Child Crime Prevention & Safety Center


There are a number of unique issues facing juveniles who are adjudicated guilty of juvenile offenses and are required to serve a sentence in custody. In theory, juvenile correction facilities are intended to rehabilitate minors and prepare them for reentry into society. In reality, juveniles in these facilities often face abuse and other threats. In the most serious cases in certain states, juvenile offenders can be sentenced to serve time in adult prisons, which can be extremely harmful to the minor. Minors in custody are more likely to suffer long-term physical and mental health consequences and may be more likely to reoffend once released. Many states have instituted juvenile camps and other alternatives to incarceration to encourage education and rehabilitation of the minor.


Minors who commit serious criminal offenses, who are on probation for earlier offenses or who have lengthy juvenile records may face confinement in a state juvenile detention facility. When a minor is arrested for a criminal offense, he or she may be cited out or may be held in a county-operated locked facility pending his or her first court appearance. Unlike adult offenders, California juvenile offenders are not able to post bail to secure their release pending disposition of a case, however the juvenile court judge may be willing to release the minor under strict conditions of release, such as the requirement to wear a home monitoring bracelet, a curfew, or intensive supervision by the juvenile probation department.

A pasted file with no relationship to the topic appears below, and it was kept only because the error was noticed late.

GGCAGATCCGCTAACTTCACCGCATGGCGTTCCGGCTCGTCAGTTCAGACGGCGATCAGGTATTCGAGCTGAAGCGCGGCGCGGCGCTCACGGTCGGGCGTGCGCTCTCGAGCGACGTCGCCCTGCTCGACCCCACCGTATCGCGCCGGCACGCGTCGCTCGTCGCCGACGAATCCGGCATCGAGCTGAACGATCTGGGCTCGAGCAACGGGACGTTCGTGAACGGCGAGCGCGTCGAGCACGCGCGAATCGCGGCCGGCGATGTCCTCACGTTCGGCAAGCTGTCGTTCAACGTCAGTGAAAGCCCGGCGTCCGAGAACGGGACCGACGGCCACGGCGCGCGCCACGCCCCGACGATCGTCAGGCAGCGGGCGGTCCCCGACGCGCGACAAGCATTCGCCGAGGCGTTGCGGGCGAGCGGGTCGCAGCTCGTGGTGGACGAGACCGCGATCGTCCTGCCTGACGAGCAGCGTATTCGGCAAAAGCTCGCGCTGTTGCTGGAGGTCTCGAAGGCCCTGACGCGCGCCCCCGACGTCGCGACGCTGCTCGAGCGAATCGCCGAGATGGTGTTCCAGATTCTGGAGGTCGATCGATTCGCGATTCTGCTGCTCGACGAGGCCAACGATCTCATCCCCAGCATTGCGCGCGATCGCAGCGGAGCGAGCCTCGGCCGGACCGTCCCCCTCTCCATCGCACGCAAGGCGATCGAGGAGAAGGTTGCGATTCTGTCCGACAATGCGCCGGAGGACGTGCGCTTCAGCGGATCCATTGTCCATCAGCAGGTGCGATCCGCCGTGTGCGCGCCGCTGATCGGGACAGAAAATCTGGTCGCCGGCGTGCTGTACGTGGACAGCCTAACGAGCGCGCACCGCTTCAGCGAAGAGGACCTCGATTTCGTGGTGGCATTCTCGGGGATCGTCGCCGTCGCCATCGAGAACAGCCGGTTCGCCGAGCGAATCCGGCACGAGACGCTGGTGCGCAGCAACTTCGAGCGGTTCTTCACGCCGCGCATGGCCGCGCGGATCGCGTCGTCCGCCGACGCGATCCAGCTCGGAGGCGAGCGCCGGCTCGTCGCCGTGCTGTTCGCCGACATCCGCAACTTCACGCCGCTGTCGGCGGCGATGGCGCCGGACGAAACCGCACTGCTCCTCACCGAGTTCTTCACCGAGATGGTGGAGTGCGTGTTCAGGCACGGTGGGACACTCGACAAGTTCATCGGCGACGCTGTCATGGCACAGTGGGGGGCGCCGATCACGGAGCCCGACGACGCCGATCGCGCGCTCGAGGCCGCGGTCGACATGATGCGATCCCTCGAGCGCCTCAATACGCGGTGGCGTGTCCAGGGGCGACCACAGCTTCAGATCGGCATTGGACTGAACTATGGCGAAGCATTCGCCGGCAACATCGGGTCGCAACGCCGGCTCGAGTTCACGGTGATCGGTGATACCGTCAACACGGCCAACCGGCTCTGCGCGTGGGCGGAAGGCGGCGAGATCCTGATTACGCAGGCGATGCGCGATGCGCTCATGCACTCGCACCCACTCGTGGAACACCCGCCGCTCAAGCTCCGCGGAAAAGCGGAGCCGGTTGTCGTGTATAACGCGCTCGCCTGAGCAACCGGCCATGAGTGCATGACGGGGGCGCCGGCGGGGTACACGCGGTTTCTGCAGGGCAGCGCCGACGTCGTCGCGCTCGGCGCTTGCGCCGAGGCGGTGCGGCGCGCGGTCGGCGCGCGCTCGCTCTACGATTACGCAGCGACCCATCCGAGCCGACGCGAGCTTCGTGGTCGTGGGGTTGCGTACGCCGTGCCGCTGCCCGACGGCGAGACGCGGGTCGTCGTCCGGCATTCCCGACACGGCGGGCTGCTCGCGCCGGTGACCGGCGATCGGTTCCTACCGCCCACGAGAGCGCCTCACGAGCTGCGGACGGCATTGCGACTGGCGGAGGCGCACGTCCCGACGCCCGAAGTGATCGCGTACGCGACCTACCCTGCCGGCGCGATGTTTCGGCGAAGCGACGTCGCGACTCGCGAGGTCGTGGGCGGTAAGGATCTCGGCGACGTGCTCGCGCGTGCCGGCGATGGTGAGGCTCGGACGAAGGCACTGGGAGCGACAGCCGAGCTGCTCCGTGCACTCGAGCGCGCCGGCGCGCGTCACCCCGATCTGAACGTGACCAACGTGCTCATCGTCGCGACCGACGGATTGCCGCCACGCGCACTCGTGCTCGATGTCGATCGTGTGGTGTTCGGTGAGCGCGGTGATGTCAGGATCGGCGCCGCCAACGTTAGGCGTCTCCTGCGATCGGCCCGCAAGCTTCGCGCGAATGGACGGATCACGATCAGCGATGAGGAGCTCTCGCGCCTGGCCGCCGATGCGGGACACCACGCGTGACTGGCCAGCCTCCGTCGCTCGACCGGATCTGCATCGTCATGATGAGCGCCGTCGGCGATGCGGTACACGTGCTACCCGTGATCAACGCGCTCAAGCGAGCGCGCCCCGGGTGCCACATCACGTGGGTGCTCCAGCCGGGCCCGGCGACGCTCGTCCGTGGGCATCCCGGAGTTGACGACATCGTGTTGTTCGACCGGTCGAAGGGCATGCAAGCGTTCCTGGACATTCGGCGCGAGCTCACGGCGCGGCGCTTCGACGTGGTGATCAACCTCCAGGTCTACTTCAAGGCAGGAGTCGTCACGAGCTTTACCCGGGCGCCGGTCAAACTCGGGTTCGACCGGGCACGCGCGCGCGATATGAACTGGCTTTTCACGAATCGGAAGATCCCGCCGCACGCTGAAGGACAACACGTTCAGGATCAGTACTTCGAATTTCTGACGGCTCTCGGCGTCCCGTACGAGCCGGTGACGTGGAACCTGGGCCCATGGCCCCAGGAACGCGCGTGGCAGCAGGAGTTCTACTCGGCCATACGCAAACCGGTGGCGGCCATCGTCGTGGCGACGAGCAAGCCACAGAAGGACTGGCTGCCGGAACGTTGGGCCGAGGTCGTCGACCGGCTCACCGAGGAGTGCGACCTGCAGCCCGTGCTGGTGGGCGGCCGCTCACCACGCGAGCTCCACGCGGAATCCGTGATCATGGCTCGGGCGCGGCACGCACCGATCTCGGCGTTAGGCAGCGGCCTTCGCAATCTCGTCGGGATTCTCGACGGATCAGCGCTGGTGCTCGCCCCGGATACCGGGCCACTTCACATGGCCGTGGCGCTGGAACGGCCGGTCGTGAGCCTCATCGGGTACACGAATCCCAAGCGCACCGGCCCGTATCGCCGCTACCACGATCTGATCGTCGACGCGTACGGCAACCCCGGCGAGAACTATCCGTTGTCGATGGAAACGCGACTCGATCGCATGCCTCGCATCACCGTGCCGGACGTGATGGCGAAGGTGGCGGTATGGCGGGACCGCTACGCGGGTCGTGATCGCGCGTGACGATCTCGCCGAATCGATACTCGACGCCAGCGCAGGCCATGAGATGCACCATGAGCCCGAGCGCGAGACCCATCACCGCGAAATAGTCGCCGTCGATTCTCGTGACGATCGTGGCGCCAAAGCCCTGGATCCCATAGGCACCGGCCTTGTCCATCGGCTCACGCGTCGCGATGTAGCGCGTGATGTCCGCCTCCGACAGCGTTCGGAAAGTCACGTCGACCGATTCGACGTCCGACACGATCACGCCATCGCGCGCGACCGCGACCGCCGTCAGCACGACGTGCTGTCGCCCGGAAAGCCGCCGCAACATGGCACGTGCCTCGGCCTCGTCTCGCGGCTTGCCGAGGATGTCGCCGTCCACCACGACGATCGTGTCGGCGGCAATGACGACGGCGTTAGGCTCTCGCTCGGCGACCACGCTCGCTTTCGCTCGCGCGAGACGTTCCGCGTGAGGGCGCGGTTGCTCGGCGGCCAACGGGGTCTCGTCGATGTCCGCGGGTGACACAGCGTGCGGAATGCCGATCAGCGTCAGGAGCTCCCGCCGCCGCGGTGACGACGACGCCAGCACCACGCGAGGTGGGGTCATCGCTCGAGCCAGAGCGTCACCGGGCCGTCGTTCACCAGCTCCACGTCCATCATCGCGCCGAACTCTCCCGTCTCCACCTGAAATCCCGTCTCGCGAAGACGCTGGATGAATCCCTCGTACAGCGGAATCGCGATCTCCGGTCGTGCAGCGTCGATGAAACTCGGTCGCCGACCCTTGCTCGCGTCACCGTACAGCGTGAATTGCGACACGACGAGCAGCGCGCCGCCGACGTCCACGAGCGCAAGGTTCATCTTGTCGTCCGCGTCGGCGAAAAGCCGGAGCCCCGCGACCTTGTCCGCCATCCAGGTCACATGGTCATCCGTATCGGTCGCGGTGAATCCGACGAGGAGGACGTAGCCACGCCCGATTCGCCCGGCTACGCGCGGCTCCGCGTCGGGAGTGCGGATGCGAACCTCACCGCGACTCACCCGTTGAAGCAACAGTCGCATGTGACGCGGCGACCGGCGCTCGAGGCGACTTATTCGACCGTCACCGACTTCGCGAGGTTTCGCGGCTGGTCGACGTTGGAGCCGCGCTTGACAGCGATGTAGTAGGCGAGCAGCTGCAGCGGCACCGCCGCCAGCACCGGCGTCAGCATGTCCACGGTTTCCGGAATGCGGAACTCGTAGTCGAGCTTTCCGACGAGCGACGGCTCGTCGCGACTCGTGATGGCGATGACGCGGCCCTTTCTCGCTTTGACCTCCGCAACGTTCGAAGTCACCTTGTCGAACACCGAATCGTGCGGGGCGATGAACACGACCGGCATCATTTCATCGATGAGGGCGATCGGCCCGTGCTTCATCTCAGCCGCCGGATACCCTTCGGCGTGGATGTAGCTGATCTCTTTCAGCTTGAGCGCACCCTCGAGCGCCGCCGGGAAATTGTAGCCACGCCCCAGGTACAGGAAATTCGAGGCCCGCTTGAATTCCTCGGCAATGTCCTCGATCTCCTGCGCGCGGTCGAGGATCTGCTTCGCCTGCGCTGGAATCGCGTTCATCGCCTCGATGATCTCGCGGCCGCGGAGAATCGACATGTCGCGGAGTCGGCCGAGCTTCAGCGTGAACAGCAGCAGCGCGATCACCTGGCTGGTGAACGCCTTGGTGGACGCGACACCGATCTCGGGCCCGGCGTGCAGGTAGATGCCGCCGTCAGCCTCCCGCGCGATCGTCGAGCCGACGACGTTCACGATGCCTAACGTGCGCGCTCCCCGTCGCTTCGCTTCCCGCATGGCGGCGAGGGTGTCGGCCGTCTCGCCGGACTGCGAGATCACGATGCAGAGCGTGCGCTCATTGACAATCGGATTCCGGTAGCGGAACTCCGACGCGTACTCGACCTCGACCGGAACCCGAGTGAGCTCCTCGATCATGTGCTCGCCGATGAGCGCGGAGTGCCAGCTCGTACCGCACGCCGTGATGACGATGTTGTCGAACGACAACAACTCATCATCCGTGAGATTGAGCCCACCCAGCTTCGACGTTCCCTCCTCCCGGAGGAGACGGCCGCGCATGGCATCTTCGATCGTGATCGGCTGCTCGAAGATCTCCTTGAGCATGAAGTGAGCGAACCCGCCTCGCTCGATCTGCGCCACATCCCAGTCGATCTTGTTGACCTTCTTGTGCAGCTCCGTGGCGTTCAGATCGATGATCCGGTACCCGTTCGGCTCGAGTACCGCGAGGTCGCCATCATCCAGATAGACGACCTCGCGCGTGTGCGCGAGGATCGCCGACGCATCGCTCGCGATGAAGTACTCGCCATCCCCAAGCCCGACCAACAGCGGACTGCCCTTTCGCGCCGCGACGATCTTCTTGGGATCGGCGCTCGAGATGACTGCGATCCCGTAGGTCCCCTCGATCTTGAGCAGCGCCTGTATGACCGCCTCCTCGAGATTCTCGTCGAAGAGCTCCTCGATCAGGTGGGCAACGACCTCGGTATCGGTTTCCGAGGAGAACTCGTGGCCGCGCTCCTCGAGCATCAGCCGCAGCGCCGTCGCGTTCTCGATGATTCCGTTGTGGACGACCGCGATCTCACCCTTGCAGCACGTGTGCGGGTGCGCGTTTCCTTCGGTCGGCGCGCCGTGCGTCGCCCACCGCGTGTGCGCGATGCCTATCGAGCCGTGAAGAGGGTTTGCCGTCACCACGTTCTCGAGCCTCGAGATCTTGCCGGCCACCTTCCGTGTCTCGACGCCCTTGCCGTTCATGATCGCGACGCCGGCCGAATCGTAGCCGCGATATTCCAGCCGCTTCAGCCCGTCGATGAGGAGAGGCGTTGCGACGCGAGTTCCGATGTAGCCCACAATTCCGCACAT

If a juvenile petition is sustained against the minor offender, he or she can be released to the custody of his or her parents, be placed into the foster care system, be sent to a probation camp program or, in the most serious cases, be sentenced to serve time in a locked juvenile detention facility. In some cases, a minor will remain in a locked juvenile facility until he or she ages out, at which point they would be transferred to an adult prison facility. The use of solitary confinement in these facilities has increasingly faced criticism from experts and can cause psychological and emotional damage to minors in critical stages of their development.

Alternatives to Confinement

Increasingly, communities throughout the country have explored alternatives to confinement as studies have shown the detrimental effects that long-term confinement can have on young people. Minors pending an adjudication hearing or those who have been found guilty may be placed under house arrest under strict terms and conditions of probation. This minimizes disruption and allows the minor to remain in the community, which has been shown to be an important factor in achieving rehabilitation. In some cases, the minor may not have a safe home environment and he or she may be placed into specialized foster care or into a group home. While under house arrest, the minor may have to wear a monitoring bracelet or keep in close contact with his or her probation office. In some cases, the juvenile court judge may require that the minor attend a juvenile probation camp before being released home.